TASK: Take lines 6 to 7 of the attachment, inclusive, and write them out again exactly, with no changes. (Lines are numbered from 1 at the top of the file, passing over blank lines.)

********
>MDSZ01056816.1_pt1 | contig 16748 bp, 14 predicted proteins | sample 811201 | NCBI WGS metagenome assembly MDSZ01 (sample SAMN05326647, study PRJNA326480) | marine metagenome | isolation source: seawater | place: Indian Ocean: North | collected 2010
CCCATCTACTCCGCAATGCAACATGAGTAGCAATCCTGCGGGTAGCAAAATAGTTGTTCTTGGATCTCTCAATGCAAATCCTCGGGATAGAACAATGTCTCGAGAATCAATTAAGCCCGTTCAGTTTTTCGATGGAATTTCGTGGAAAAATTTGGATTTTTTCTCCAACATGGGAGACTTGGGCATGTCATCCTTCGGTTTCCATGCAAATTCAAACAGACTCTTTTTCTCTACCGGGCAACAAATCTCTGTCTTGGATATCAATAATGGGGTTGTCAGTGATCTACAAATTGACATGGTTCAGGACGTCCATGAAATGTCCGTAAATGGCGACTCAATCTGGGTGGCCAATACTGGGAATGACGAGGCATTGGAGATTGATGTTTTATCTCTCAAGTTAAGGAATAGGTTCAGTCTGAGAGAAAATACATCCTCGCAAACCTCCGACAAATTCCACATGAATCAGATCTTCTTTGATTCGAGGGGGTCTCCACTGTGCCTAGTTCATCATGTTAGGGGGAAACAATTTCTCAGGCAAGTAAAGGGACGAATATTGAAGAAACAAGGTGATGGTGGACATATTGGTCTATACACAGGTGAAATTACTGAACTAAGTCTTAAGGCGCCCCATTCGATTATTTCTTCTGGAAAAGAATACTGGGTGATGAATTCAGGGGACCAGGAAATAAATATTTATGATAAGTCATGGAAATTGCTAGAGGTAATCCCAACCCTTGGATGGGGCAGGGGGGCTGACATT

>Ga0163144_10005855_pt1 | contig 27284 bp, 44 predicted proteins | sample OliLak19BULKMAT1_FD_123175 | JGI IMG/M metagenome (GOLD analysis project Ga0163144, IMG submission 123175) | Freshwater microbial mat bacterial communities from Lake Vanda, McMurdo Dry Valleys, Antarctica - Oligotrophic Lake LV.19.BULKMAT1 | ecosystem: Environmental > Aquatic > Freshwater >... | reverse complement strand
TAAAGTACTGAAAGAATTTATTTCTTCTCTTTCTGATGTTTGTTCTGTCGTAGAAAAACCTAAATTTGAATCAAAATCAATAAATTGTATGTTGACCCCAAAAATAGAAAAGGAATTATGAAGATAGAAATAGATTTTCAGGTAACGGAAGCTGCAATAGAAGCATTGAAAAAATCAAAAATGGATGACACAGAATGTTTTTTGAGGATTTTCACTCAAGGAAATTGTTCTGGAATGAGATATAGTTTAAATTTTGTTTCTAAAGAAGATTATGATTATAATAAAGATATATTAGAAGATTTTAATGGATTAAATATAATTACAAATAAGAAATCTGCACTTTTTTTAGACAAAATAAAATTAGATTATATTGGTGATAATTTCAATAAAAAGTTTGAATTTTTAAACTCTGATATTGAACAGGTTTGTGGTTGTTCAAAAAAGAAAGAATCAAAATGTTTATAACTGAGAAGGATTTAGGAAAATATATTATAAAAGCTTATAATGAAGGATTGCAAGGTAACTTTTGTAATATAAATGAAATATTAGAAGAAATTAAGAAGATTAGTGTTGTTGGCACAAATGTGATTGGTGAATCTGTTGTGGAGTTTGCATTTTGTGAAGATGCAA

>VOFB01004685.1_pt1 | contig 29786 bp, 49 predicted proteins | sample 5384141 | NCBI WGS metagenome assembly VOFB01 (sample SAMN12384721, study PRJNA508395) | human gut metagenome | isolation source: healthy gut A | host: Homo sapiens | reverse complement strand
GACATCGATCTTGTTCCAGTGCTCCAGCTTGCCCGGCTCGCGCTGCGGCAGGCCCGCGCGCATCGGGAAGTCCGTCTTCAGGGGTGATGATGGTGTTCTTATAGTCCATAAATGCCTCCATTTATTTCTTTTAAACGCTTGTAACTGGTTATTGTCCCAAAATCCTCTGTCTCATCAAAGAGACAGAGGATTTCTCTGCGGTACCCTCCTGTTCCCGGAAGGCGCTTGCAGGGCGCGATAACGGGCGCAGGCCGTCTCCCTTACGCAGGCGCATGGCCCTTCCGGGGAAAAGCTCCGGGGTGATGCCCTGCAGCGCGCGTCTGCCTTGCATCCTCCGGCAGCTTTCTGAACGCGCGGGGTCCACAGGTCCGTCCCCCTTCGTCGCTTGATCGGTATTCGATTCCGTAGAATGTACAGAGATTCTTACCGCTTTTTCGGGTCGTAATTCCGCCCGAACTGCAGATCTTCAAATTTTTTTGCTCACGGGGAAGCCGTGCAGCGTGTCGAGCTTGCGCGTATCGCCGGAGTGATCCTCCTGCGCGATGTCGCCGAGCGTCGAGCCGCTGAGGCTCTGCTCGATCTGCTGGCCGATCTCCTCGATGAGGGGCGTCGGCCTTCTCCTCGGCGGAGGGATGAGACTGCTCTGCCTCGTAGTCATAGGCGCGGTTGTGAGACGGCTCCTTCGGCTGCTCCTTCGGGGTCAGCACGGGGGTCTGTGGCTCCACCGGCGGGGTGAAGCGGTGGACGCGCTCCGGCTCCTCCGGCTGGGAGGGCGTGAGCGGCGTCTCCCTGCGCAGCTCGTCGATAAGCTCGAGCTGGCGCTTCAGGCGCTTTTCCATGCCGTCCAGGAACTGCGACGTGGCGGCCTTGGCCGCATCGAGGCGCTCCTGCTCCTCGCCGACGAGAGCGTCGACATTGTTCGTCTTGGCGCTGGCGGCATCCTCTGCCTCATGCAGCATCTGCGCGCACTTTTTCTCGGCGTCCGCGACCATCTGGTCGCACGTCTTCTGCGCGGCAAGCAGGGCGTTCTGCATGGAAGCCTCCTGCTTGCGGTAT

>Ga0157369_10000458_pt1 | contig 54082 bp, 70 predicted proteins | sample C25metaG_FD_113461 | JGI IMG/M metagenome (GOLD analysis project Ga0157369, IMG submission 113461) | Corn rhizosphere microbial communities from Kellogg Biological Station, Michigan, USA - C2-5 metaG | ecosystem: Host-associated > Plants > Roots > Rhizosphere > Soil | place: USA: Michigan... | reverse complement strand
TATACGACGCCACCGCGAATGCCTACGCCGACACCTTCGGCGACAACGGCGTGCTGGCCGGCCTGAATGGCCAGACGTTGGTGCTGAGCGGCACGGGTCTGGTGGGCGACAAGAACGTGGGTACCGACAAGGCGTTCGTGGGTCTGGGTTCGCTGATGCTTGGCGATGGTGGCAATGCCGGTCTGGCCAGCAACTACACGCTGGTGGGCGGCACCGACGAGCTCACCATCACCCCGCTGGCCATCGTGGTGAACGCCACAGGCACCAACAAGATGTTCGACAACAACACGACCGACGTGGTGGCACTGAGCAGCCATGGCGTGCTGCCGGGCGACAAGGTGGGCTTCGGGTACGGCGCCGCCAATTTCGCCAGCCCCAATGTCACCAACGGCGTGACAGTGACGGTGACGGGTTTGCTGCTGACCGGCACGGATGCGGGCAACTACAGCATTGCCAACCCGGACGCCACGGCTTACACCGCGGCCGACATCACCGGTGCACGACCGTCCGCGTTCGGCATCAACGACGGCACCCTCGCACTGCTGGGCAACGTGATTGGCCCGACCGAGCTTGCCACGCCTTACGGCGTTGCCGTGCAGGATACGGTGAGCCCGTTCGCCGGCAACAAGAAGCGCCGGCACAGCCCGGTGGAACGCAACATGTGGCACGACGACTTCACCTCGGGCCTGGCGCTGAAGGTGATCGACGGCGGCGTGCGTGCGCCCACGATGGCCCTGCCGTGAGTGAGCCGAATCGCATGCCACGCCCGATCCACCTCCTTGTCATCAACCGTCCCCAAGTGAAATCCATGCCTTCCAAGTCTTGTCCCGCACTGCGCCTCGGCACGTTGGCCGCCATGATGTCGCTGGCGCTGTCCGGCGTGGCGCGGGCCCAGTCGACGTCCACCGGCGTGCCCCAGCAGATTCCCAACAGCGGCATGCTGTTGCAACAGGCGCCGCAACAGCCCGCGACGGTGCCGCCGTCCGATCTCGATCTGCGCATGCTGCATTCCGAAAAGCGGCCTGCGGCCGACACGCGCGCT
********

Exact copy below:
GACATCGATCTTGTTCCAGTGCTCCAGCTTGCCCGGCTCGCGCTGCGGCAGGCCCGCGCGCATCGGGAAGTCCGTCTTCAGGGGTGATGATGGTGTTCTTATAGTCCATAAATGCCTCCATTTATTTCTTTTAAACGCTTGTAACTGGTTATTGTCCCAAAATCCTCTGTCTCATCAAAGAGACAGAGGATTTCTCTGCGGTACCCTCCTGTTCCCGGAAGGCGCTTGCAGGGCGCGATAACGGGCGCAGGCCGTCTCCCTTACGCAGGCGCATGGCCCTTCCGGGGAAAAGCTCCGGGGTGATGCCCTGCAGCGCGCGTCTGCCTTGCATCCTCCGGCAGCTTTCTGAACGCGCGGGGTCCACAGGTCCGTCCCCCTTCGTCGCTTGATCGGTATTCGATTCCGTAGAATGTACAGAGATTCTTACCGCTTTTTCGGGTCGTAATTCCGCCCGAACTGCAGATCTTCAAATTTTTTTGCTCACGGGGAAGCCGTGCAGCGTGTCGAGCTTGCGCGTATCGCCGGAGTGATCCTCCTGCGCGATGTCGCCGAGCGTCGAGCCGCTGAGGCTCTGCTCGATCTGCTGGCCGATCTCCTCGATGAGGGGCGTCGGCCTTCTCCTCGGCGGAGGGATGAGACTGCTCTGCCTCGTAGTCATAGGCGCGGTTGTGAGACGGCTCCTTCGGCTGCTCCTTCGGGGTCAGCACGGGGGTCTGTGGCTCCACCGGCGGGGTGAAGCGGTGGACGCGCTCCGGCTCCTCCGGCTGGGAGGGCGTGAGCGGCGTCTCCCTGCGCAGCTCGTCGATAAGCTCGAGCTGGCGCTTCAGGCGCTTTTCCATGCCGTCCAGGAACTGCGACGTGGCGGCCTTGGCCGCATCGAGGCGCTCCTGCTCCTCGCCGACGAGAGCGTCGACATTGTTCGTCTTGGCGCTGGCGGCATCCTCTGCCTCATGCAGCATCTGCGCGCACTTTTTCTCGGCGTCCGCGACCATCTGGTCGCACGTCTTCTGCGCGGCAAGCAGGGCGTTCTGCATGGAAGCCTCCTGCTTGCGGTAT

>Ga0157369_10000458_pt1 | contig 54082 bp, 70 predicted proteins | sample C25metaG_FD_113461 | JGI IMG/M metagenome (GOLD analysis project Ga0157369, IMG submission 113461) | Corn rhizosphere microbial communities from Kellogg Biological Station, Michigan, USA - C2-5 metaG | ecosystem: Host-associated > Plants > Roots > Rhizosphere > Soil | place: USA: Michigan... | reverse complement strand